This was at Islamabad airport. A little girl tugged at my sleeve and asked me where I was going.
“Karachi,” I said.
“Aap hamare saath chalein…(Come with us)” she said.
I did not know her.
I walked to the refreshment counter. A woman in all black was sitting across. I joined her. I asked if she’d like some tea. Just like that. She held my hand. “You are an angel.”
“Do you know I have been on this flight from London, have not had time to change my money, these people won’t accept foreign currency and I really need tea…you are an angel.”
So, we sat and drank tea and munched on bars of chocolate.
“Are you married?” she asked.
“Was,” I said.
“I have never been married.”
“Good,” I told her, thinking it might reassure her that one less ‘achievement’ on her emotional CV made no difference.
“No. I would have liked to…just did not happen.”
Then she mentioned a young kid she met on the flight who was trying to hook her up with his uncle. It was sweet. She said she might meet him, although she was making an emergency trip because her father was ailing.
The flight to Karachi was announced and as we were walking I wished her the best with the 'uncle'. She said, “Hey, would you like to meet him, too?”
“Nah…you try him out, three is always a crowd,” I said.
She did not know me.
In the aircraft, I was getting bored. So I started looking around. The stewardess with the cropped hair kept asking if I wanted more tea. Then she said, “Aapki smile bohat achhee hai.(Your smile is very nice)”
She then squeezed my arm.
Did the ISI do flattery? Was she hitting on me?
The steward, a man with sparse grey hair, came up to my seat, “Aur kya khidmat kar sakte hai aapki? (What else can we do for you?)”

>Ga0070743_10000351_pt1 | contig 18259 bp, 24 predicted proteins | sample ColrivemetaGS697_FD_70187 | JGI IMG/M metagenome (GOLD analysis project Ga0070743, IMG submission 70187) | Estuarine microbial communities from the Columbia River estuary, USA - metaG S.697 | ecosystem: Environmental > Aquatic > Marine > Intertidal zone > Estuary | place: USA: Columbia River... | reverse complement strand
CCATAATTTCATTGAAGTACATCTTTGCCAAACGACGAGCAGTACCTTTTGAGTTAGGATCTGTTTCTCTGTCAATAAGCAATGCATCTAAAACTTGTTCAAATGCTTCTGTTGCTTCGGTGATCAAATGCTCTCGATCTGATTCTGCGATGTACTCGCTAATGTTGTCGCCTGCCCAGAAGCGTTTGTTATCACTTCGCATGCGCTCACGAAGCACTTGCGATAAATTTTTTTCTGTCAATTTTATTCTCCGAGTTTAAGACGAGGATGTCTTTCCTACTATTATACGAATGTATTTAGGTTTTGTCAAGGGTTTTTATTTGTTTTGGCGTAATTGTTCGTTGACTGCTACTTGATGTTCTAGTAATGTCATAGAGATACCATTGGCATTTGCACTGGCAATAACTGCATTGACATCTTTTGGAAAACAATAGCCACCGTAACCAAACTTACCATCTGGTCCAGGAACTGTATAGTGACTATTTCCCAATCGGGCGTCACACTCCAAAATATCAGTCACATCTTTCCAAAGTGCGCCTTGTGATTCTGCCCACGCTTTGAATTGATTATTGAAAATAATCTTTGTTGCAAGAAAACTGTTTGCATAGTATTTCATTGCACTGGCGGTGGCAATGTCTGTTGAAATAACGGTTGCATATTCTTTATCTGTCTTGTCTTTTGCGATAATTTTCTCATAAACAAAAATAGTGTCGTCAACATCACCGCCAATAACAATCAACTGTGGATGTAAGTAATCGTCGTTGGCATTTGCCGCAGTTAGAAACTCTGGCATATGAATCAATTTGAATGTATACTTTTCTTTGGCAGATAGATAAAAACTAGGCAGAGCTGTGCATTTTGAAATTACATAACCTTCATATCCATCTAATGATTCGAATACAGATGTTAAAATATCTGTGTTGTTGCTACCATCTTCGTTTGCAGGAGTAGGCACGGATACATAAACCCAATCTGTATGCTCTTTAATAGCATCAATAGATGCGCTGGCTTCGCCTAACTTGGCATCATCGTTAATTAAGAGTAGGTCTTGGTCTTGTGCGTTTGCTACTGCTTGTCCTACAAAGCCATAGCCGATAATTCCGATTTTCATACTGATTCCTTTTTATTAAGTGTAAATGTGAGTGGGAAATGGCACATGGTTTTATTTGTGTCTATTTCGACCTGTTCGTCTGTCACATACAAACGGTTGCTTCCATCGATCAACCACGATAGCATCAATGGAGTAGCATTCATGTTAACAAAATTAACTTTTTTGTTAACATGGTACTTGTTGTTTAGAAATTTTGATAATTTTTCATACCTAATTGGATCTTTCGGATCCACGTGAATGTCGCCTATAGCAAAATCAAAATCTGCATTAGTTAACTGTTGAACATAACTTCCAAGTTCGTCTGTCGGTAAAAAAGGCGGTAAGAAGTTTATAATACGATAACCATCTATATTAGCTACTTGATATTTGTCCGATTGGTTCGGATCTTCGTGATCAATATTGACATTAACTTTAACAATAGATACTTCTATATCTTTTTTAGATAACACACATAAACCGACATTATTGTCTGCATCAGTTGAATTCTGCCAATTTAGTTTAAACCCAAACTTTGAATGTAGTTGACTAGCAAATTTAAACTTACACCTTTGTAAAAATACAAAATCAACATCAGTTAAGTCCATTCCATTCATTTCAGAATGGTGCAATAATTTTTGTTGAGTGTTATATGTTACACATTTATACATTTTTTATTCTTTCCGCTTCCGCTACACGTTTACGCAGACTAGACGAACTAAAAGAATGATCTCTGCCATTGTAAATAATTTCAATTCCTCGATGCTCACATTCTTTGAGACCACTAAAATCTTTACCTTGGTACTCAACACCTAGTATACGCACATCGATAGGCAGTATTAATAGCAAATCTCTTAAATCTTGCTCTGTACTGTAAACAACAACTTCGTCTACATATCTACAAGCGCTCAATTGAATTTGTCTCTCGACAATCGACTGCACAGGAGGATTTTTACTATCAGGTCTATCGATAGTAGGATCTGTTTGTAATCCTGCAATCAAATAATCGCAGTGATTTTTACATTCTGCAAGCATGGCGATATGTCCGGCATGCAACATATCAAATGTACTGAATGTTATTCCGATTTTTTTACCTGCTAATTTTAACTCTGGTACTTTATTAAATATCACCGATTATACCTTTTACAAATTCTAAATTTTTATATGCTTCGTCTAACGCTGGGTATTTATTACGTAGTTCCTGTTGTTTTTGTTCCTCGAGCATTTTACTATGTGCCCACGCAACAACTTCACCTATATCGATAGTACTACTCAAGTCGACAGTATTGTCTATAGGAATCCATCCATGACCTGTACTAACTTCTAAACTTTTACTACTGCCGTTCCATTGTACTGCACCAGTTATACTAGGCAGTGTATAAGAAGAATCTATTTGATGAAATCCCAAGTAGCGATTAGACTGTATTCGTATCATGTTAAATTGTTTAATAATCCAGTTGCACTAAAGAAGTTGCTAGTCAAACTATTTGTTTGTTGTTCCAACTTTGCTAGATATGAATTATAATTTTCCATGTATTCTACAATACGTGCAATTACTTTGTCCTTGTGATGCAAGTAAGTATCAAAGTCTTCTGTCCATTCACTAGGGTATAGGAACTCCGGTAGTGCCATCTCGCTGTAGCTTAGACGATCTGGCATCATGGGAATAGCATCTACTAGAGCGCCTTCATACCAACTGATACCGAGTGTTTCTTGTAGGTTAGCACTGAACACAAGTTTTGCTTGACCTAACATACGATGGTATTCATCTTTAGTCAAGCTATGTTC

I started talking to him about literature and philanthropy, which meant about borrowed books. Why? I don't know. Then I told him he was one cheerful person. He felt good. He said I was cheerful too.
There was a man across the aisle. A good-looking man, I might add. We had a lot in common. We both wore yellow. As we were disembarking, we exchanged traveller smiles. You know the ‘I was airborne and you were airborne and we will be airborne again’ kind…he asked me if I'd like to join him for dinner because I looked familiar.
I said, yes, it is the yellow. That’s why I look familiar.
He started laughing. He thought I was amusing.
He gave me his card. Expat. Felt disoriented. As we waited for our vehicles, I told him about the places he could visit. An Indian telling a Pakistani about what to do in Pakistan. That was funny.
I got to my hotel. My friend from Isloo called. “How was the flight?” she demanded.
I told her. Everything.
“There must be something wrong with you. I travel this route so often but nothing like this ever happens.”
“Try yellow,” I said.
PS: I did not go out for dinner with Mr. Yellow.